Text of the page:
You could also take a back and forth approach as if it were a tennis match.
To do this, find one argument in favour of your point and then present the counter argument immediately afterwards. While this might not make for the best narrative flow, if you stick with it throughout the essay you will have a coherent structure to your essay.
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Researching your Essay Topic
If there’s one thing that will prevent you from writing an excellent essay, it’s a lack of research. This is especially true if you need to reference according to the Harvard style, but haven’t conducted adequate research.
If your argument is full of unsubstantiated claims then you run a high risk of losing credibility and the whole essay can seem like a bland opinion piece at best.
We can't stress enough the importance of doing due diligence and taking the time to research the topic you’re going to write about in advance.
Just looking up something on Wikipedia midway through writing your essay isn’t going to cut it if you want top marks.
You need to create your outline and then do the necessary research to lend weight to your argument and the individual points you plan on making.
In the text
If you’re writing an English literature essay, or one which concerns any work of writing, then you should first consult the text to get the information you need for your essay.
The type of research you can do in a text can be linguistic, structural, thematic etc.
For example, if you have to write about how an author uses metaphor to create a certain meaning, you’ll want to trawl through the book and find the most relevant examples of this literary technique.
If the essay is more broad and asks a general question about the main themes of the book, then you can scour the text for relevant information that pertains to key themes you have identified.
One of the best things to do though for any essay that involves a book or text is pick out some quotes you can interact with in some way. Maybe it’s a good point from which to explore a hypothesis you proposed, or maybe you’d like to counter it with your opposing arguments.
The bulk of your research should probably be done online.
Unless you have the time to go to the library and rent out all the necessary evidence and information, you’ll likely have to rely on the internet to find credible sources you can cite to support your argument.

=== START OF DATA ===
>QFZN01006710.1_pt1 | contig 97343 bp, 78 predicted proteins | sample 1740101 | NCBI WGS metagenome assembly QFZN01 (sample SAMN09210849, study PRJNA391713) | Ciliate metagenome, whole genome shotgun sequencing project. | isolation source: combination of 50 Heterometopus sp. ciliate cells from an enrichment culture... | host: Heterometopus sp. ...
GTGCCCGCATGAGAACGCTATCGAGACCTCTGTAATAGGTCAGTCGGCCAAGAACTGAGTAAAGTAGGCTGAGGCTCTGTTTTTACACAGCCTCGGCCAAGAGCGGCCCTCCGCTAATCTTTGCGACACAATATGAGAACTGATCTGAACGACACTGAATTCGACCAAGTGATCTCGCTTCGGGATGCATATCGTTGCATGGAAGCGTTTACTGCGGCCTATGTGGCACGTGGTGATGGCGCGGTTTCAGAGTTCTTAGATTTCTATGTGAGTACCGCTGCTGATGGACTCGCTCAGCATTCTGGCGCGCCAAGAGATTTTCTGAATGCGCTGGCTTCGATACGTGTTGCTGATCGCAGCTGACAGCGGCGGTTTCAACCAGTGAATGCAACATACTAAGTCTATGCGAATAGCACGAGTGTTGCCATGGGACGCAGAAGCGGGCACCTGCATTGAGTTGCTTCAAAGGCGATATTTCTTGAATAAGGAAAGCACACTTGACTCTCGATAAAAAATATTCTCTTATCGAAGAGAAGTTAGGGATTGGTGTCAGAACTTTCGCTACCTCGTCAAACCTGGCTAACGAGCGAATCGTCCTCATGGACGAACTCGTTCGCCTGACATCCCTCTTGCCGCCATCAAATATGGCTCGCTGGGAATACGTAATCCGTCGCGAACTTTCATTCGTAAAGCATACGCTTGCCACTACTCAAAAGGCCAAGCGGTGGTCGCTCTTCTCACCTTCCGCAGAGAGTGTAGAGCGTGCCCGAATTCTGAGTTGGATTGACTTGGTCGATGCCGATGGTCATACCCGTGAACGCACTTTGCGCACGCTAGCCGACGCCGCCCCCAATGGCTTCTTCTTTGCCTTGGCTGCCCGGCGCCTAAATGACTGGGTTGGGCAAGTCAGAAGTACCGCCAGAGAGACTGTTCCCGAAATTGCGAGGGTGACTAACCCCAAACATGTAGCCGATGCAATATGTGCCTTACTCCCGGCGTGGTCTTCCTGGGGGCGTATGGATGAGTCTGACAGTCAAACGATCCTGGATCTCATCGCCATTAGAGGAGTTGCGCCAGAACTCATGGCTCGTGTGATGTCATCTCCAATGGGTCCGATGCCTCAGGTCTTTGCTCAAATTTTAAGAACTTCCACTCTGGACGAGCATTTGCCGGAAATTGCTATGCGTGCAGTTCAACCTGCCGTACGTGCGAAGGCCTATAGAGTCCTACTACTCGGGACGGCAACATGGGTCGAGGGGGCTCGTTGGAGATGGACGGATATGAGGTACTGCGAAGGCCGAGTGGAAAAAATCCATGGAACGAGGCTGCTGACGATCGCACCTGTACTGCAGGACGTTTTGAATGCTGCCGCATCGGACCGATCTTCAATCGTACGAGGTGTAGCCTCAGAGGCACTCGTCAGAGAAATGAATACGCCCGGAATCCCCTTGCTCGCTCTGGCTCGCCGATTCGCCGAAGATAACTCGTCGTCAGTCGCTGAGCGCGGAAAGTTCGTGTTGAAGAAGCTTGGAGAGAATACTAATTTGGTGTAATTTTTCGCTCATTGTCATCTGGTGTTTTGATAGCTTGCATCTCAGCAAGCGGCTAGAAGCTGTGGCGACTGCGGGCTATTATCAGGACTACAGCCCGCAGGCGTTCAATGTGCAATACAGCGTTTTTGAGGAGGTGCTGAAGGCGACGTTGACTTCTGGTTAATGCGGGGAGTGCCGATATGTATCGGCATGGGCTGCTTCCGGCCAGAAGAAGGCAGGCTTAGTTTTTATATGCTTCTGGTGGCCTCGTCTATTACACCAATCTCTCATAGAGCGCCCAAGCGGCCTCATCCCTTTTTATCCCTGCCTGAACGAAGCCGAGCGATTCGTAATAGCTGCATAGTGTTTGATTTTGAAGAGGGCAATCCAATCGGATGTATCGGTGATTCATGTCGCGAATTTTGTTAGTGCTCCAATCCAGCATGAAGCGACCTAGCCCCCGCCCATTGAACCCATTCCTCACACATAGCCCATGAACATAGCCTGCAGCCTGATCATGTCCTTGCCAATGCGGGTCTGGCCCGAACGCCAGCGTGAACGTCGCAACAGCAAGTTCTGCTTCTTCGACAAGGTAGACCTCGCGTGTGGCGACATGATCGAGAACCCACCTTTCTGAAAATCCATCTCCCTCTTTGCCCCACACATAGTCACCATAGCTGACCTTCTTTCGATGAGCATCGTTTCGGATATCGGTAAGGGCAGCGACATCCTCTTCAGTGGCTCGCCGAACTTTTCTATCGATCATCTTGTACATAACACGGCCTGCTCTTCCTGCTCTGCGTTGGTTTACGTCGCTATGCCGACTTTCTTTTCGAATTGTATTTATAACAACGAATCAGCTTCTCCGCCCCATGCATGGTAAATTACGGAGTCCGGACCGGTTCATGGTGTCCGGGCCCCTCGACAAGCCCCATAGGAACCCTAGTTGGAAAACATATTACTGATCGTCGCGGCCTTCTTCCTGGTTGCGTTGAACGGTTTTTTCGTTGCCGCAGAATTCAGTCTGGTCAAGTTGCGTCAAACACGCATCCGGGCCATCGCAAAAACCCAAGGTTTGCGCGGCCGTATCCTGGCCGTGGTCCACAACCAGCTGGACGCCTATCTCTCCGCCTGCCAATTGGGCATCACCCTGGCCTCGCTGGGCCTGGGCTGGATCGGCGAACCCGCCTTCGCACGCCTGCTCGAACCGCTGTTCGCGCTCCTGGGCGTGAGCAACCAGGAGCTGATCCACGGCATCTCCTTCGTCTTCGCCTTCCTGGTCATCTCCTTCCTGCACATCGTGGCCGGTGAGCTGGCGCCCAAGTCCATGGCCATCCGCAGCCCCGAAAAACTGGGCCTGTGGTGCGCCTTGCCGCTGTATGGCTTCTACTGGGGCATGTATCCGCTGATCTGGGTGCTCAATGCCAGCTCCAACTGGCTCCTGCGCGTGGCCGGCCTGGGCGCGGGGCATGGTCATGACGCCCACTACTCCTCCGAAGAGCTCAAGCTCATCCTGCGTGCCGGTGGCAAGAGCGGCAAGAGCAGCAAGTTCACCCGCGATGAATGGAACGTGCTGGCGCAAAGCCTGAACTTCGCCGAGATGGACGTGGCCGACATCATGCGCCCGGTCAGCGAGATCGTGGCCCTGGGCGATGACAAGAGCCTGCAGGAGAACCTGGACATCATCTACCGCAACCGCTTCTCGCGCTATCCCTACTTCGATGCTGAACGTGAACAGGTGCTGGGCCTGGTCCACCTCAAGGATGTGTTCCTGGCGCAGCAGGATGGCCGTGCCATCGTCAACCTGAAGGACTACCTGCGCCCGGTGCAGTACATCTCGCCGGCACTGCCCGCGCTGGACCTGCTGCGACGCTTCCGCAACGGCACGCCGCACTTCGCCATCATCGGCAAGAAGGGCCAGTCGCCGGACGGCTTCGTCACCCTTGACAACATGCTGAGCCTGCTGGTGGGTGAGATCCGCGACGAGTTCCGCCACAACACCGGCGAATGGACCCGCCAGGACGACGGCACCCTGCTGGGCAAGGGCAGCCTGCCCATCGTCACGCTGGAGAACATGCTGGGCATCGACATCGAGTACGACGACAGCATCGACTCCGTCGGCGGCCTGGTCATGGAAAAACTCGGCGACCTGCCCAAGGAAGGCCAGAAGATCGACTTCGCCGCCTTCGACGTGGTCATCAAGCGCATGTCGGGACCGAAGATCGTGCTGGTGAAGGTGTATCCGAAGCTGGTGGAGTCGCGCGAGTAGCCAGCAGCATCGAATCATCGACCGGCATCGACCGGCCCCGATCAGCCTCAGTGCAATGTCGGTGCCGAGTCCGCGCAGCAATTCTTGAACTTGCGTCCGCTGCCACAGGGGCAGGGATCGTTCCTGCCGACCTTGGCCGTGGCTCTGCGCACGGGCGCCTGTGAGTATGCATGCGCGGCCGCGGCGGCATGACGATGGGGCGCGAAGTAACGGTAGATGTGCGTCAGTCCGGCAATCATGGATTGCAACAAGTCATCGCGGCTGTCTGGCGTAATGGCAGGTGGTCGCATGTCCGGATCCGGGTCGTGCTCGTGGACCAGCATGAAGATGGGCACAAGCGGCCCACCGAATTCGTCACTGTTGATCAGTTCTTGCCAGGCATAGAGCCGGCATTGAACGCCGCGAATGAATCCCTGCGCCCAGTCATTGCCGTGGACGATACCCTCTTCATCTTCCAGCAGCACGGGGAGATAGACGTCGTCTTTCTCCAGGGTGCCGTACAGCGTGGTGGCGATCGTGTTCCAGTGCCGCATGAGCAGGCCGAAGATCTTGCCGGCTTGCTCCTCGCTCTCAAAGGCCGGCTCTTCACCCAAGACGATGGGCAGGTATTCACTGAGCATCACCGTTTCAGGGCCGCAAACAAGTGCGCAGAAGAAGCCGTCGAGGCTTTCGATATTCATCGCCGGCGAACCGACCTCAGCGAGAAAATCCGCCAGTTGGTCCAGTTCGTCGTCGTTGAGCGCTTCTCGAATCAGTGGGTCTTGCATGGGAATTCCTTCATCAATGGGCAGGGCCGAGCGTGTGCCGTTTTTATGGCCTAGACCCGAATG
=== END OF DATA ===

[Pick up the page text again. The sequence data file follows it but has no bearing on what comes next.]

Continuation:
The first thing to bear in mind is you’ll need to dedicate enough time to doing your research before you start writing the essay.
Once you’ve allocated time for research, you’ll want to clarify what it is exactly you want to find.
Take another look at the essay title, make sure you fully understand it, and then establish your argument.
Once you’ve done this, you’ll want to do some background research on the topic to see what the most commonly debated issues are. Then you can zoom in on the individual points you want to make, and try to find examples or studies that back them up.
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Vocabulary and Grammar
Another important element in writing a great essay is the words you use, and how you put them together. You should look to improve your grammar if the goal is to work on your overall student performance.
We’ll keep this brief, so you can use it as a checklist either as you write or after you’ve finished your essay.
- Prefer the Active Voice
Always try to use the active voice when possible.
One of the cardinal sins of essay-writing is using too many verbs in the passive voice.
There’s only so much ‘it is believed’ and ‘it was claimed’ that a reader can take before they get confused about who exactly is doing the believing or claiming.
Think about the subject of every action taken and try to include them when you can. It can be as simple as writing ‘experts believe’ or ‘the students claimed’.
- Keep it Simple
When it comes to vocabulary there are ways to make yourself sound smarter, but more often than not it’s best to keep things simple.
The phrase ‘operate the computer’ sounds far worse than ‘use the computer’, because it comes across as an attempt to seem intelligent by using the longer word.
In a lot of cases you should favour the smaller words, though using the right vocabulary for a specific meaning should also be a priority.
- Less is more
If you’ve ever read an article that’s one big block of text, you’ll know exactly how laborious a task it can be.
Divide your text up into paragraphs and sentences where appropriate, and make sure your sentences are punchy.
There’s nothing worse than an overly long sentence. Especially when it’s followed by several more.
If you find it difficult to keep things brief, at least try to mix up your sentence length.